Coors Field ranks fifth on PETA's annual list of best ballpark food

Most vegetarians remember the days when attending a ball game meant subsisting on popcorn and peanuts -- not bad as snacks go, but let's be honest: Peanuts are no substitute for a ballpark dog. Since 2002, People for the Ethical Treatment of Animals (PETA) has ranked ballparks according to the vegetarian options they offer game-watchers. (That'd be a great way to get in your Meatless Monday, if you're following Mario Batali's new trend.) "Coors Field has been on our list every year since we launched the list," notes PETA director Dan Shannon.

The organization looks for two things when putting together the rankings: "For variety of good, delicious vegetarian options, and we're also looking for things that give you that traditional ballpark experience," explains Shannon. "So, at Coors Field, you can get a beer and a veggie dog. That's your typical ballpark experience."

Still, Coors dropped from its third-place slot last year. "They dropped a couple of spots, mostly because we're not aware of anything new that they've added," Shannon explains. "And several other ballparks have added other items. But Coors Field has always ranked highly and has done a good job." The options at Coors include veggie burgers, dogs, wraps, burritos, kabobs, paninis, fresh salads, fruit, roasted portobello sandwiches and made-to-order potato skins.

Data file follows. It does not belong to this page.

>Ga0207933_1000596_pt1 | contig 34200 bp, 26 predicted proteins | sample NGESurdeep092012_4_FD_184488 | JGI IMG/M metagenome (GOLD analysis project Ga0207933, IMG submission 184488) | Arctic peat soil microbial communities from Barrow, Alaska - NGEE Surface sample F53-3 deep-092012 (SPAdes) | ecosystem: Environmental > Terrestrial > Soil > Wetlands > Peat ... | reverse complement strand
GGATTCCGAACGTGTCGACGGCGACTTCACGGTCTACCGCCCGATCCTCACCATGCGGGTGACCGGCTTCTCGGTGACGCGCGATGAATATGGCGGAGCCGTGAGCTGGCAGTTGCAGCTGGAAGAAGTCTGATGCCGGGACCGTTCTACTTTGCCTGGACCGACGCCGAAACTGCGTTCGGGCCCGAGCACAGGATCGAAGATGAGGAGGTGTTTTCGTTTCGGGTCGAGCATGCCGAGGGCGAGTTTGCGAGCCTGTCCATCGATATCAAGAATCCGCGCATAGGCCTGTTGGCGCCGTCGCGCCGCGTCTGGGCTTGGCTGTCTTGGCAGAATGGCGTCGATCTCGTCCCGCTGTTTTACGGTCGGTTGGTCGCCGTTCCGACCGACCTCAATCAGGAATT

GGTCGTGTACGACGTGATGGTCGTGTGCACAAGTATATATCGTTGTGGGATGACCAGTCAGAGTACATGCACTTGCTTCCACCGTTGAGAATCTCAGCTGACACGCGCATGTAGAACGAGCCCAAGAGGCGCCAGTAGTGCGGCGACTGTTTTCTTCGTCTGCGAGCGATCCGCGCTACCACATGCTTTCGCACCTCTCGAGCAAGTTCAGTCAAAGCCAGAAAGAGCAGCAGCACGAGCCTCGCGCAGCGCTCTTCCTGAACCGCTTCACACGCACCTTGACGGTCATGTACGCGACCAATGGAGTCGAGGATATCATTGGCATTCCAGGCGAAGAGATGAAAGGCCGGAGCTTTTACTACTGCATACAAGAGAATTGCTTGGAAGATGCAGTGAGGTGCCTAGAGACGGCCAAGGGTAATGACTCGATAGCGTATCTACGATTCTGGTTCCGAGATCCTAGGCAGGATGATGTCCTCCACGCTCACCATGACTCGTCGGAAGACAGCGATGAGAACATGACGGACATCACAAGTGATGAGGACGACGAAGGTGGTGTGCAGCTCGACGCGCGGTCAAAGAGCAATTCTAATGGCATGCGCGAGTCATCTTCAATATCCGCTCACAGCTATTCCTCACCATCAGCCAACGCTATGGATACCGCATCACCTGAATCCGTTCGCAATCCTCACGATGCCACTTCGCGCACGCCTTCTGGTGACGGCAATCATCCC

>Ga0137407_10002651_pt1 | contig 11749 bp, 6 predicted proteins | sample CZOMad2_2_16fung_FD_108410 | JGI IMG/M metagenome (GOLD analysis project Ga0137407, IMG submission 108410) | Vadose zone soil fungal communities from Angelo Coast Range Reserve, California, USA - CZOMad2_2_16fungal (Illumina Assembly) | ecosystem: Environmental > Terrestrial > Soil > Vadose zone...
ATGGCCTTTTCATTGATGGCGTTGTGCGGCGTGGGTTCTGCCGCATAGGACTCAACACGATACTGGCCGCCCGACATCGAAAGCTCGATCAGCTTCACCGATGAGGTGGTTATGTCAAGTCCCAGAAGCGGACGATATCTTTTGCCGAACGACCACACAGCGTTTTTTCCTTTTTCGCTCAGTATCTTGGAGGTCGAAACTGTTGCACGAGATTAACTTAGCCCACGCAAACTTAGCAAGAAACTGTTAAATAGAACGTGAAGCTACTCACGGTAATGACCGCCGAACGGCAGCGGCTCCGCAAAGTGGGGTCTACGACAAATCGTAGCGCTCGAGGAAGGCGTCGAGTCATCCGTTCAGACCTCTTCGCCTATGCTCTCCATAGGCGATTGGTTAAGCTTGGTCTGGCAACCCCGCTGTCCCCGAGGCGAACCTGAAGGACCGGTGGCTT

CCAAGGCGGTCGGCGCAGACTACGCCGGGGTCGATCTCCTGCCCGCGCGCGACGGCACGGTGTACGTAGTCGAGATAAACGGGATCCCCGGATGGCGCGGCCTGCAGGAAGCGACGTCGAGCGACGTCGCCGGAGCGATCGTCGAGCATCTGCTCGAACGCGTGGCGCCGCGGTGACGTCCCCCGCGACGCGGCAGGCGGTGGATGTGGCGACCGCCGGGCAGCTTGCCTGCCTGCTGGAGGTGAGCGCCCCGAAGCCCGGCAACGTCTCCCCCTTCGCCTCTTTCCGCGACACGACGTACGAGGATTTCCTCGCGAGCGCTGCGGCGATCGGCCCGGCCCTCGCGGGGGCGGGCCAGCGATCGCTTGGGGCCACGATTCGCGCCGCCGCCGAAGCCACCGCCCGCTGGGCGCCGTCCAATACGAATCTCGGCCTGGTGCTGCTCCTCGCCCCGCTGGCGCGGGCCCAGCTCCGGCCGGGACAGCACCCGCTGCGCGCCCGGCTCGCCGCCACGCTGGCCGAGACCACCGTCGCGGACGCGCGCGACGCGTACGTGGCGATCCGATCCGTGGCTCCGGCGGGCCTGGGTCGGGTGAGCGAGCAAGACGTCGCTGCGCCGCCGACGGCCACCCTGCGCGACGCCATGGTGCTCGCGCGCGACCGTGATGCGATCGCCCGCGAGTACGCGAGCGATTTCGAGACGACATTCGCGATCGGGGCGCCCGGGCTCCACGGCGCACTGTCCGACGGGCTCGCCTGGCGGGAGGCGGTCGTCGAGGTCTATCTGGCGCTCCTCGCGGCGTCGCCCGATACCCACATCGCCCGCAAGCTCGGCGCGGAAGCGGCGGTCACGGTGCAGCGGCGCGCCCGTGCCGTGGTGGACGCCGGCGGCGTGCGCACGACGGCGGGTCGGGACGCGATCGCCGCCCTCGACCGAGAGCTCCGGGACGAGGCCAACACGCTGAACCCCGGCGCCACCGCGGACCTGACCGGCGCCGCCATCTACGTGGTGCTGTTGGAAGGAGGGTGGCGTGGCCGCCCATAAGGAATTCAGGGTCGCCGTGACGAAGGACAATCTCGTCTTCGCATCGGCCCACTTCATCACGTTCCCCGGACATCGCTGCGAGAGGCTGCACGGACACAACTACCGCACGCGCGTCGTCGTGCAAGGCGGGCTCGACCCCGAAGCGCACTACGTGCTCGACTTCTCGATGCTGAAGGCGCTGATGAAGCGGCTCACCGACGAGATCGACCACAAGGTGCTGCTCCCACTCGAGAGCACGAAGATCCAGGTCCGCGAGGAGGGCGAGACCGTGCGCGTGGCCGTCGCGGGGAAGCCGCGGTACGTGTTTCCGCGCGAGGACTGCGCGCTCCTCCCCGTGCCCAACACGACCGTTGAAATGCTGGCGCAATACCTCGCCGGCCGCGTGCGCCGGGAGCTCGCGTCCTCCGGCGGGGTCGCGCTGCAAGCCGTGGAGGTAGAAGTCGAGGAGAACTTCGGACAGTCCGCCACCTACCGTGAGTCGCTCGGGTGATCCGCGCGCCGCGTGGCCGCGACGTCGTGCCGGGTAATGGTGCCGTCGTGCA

"If you order a veggie dog rather than a hot dog, you're cutting out all the saturated fat, all the cholesterol -- and at this point, in 2010, you're not sacrificing anything in terms of taste," Shannon contends. "I challenge anybody to try the veggie dog and say it's not just as good as a hot dog. Plus, you're not supporting the factory farming industry. Pigs that are slaughtered for hot dogs are sometimes scalded alive, or their throats are slit while they're still fully conscious."

I happen to agree with him -- most of the flavoring in a hot dog comes from the seasoning, anyway; that leftover slaughterhouse meat they use to make the dogs isn't exactly high on the taste scale. Who's hungry?

Top honors (for the fourth year in a row) went to the Phillies' Citizens Bank Park, which serves faux chicken sandwiches, vegan rice crispie treats, a range of veggie burgers, veggie dogs, faux steak sandwiches, veggie chicken steaks, hummus, fresh fruit and mock crab cakes.

While eating hummus while watching the Rockies sounds delish, what the hell is in a mock crab cake?! That's a veggie adventure I'd rather not embark upon.

The Giants' AT&T Park came in second place -- they carry California rolls, veggie tamales, vegetable chow fun and broccoli tofu. The Astros' Minute Maid Park took third place (what's up with that, Texas?) with quinoa tabbouleh, sun-dried tomato rigatoni, Thai noodle salad, baby-vegetable ratatouille and more. And the Detroit Tigers' Comerica Park offers vegetable fried rice, veggie taco salad, stir-fries, sushi and more. Following Coors Field is the Braves' Turner Field, the Padres' PETCO Park, LA's Angel Stadium, the Brewers' Miller Park, and the Twins' Target Field and the Indians' Progressive field in a two-way tie.

Honorable mentions went to the Red Sox's Fenway Park, the White Sox's U.S. Cellular Field, Oakland's coliseum, Dodger Stadium, Pittsburgh's PNC Park and Seattle's Safeco Field.

All in all, not a bad show for the home of the Rockies: We beat out several California stadiums and even Seattle. But come on, Coors: Let's at least try to beat Texas next year.

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Amber Taufen has been writing about people, places and things in Denver since 2005. She works as an editor, writer, and production and process guru out of her home office in the foothills.
Contact: Amber Taufen